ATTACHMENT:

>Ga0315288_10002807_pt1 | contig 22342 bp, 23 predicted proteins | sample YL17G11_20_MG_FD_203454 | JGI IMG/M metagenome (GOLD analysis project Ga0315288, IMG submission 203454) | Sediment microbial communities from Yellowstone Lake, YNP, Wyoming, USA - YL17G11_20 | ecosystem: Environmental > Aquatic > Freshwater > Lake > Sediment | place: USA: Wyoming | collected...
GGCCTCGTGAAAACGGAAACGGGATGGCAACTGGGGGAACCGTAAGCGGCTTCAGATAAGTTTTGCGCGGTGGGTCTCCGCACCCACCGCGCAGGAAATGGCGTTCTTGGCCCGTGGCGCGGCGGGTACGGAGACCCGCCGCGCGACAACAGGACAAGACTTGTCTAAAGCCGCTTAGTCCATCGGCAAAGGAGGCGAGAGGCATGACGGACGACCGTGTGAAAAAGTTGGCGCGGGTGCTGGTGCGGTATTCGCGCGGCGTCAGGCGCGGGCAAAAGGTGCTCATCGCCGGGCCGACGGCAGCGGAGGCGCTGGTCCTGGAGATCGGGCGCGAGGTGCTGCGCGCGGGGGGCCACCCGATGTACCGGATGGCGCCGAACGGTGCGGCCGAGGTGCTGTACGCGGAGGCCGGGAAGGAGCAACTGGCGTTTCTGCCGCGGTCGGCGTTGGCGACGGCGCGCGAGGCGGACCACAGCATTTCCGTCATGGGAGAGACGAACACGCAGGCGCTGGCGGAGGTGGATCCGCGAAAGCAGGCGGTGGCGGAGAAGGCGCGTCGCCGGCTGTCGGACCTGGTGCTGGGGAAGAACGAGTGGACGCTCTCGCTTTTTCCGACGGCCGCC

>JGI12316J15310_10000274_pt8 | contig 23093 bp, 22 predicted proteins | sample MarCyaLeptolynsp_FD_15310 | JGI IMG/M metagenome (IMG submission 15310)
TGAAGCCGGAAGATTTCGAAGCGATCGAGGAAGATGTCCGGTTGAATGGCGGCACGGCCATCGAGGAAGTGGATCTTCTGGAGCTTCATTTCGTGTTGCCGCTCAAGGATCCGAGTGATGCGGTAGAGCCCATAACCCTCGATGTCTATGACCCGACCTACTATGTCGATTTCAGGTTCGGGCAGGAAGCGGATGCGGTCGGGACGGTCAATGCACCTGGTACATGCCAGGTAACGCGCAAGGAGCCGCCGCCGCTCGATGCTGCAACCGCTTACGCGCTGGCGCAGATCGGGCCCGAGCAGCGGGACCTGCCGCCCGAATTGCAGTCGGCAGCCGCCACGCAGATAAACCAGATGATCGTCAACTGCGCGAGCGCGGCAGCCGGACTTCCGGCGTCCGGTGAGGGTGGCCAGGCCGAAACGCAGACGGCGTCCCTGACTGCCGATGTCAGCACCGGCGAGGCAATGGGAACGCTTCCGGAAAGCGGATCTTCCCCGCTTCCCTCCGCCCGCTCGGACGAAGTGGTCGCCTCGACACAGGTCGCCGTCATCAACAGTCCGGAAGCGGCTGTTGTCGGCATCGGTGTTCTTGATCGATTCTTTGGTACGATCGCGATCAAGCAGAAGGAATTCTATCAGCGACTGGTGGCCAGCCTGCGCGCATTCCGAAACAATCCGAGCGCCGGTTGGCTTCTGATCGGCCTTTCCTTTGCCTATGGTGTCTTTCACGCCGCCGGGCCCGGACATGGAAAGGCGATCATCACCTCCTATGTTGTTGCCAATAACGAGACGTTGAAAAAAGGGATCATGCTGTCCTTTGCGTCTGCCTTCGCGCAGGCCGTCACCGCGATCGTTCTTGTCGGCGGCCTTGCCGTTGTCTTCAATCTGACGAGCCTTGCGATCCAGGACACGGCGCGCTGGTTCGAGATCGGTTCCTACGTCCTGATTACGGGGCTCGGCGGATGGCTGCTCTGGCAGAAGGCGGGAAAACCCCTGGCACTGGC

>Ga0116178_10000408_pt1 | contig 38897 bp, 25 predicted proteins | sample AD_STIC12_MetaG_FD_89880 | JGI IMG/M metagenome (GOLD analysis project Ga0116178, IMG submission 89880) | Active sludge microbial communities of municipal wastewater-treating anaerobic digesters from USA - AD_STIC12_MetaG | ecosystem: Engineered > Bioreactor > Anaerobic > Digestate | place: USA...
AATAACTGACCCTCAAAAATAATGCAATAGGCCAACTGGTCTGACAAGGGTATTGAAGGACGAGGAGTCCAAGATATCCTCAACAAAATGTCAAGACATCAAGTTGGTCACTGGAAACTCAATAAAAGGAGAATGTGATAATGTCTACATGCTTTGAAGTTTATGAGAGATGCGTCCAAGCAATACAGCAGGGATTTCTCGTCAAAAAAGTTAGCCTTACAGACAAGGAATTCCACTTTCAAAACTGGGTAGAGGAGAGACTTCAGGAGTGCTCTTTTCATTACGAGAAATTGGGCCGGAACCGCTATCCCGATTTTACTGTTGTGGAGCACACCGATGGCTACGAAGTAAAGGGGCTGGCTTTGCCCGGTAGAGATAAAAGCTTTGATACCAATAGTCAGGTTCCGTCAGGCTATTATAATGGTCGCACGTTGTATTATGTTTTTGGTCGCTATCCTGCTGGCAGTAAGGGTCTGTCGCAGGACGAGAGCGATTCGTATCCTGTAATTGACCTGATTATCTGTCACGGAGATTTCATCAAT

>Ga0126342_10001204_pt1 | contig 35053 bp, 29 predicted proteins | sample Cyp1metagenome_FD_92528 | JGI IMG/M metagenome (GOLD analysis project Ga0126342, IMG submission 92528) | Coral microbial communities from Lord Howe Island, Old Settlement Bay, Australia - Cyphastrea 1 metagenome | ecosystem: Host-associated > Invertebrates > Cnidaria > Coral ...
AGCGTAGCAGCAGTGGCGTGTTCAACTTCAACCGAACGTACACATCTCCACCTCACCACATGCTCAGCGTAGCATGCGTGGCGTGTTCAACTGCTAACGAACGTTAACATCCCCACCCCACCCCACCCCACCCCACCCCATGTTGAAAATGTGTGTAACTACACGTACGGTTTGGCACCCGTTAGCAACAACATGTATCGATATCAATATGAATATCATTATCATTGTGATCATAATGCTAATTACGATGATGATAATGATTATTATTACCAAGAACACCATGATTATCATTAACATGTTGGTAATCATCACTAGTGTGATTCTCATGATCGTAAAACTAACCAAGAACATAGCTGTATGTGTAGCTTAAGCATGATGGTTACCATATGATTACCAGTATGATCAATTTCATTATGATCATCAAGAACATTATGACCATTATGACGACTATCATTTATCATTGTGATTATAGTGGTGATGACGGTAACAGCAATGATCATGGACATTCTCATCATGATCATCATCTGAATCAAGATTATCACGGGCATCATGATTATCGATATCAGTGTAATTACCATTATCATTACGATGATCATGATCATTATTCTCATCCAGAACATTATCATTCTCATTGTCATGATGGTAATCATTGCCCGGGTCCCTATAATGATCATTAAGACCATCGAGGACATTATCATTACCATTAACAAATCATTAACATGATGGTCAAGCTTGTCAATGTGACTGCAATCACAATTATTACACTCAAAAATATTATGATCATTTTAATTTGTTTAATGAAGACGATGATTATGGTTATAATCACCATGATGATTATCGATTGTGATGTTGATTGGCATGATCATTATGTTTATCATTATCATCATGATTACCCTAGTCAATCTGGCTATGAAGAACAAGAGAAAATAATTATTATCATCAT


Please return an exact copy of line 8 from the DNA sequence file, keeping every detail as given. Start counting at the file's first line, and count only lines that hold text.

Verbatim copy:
AGCGTAGCAGCAGTGGCGTGTTCAACTTCAACCGAACGTACACATCTCCACCTCACCACATGCTCAGCGTAGCATGCGTGGCGTGTTCAACTGCTAACGAACGTTAACATCCCCACCCCACCCCACCCCACCCCACCCCATGTTGAAAATGTGTGTAACTACACGTACGGTTTGGCACCCGTTAGCAACAACATGTATCGATATCAATATGAATATCATTATCATTGTGATCATAATGCTAATTACGATGATGATAATGATTATTATTACCAAGAACACCATGATTATCATTAACATGTTGGTAATCATCACTAGTGTGATTCTCATGATCGTAAAACTAACCAAGAACATAGCTGTATGTGTAGCTTAAGCATGATGGTTACCATATGATTACCAGTATGATCAATTTCATTATGATCATCAAGAACATTATGACCATTATGACGACTATCATTTATCATTGTGATTATAGTGGTGATGACGGTAACAGCAATGATCATGGACATTCTCATCATGATCATCATCTGAATCAAGATTATCACGGGCATCATGATTATCGATATCAGTGTAATTACCATTATCATTACGATGATCATGATCATTATTCTCATCCAGAACATTATCATTCTCATTGTCATGATGGTAATCATTGCCCGGGTCCCTATAATGATCATTAAGACCATCGAGGACATTATCATTACCATTAACAAATCATTAACATGATGGTCAAGCTTGTCAATGTGACTGCAATCACAATTATTACACTCAAAAATATTATGATCATTTTAATTTGTTTAATGAAGACGATGATTATGGTTATAATCACCATGATGATTATCGATTGTGATGTTGATTGGCATGATCATTATGTTTATCATTATCATCATGATTACCCTAGTCAATCTGGCTATGAAGAACAAGAGAAAATAATTATTATCATCAT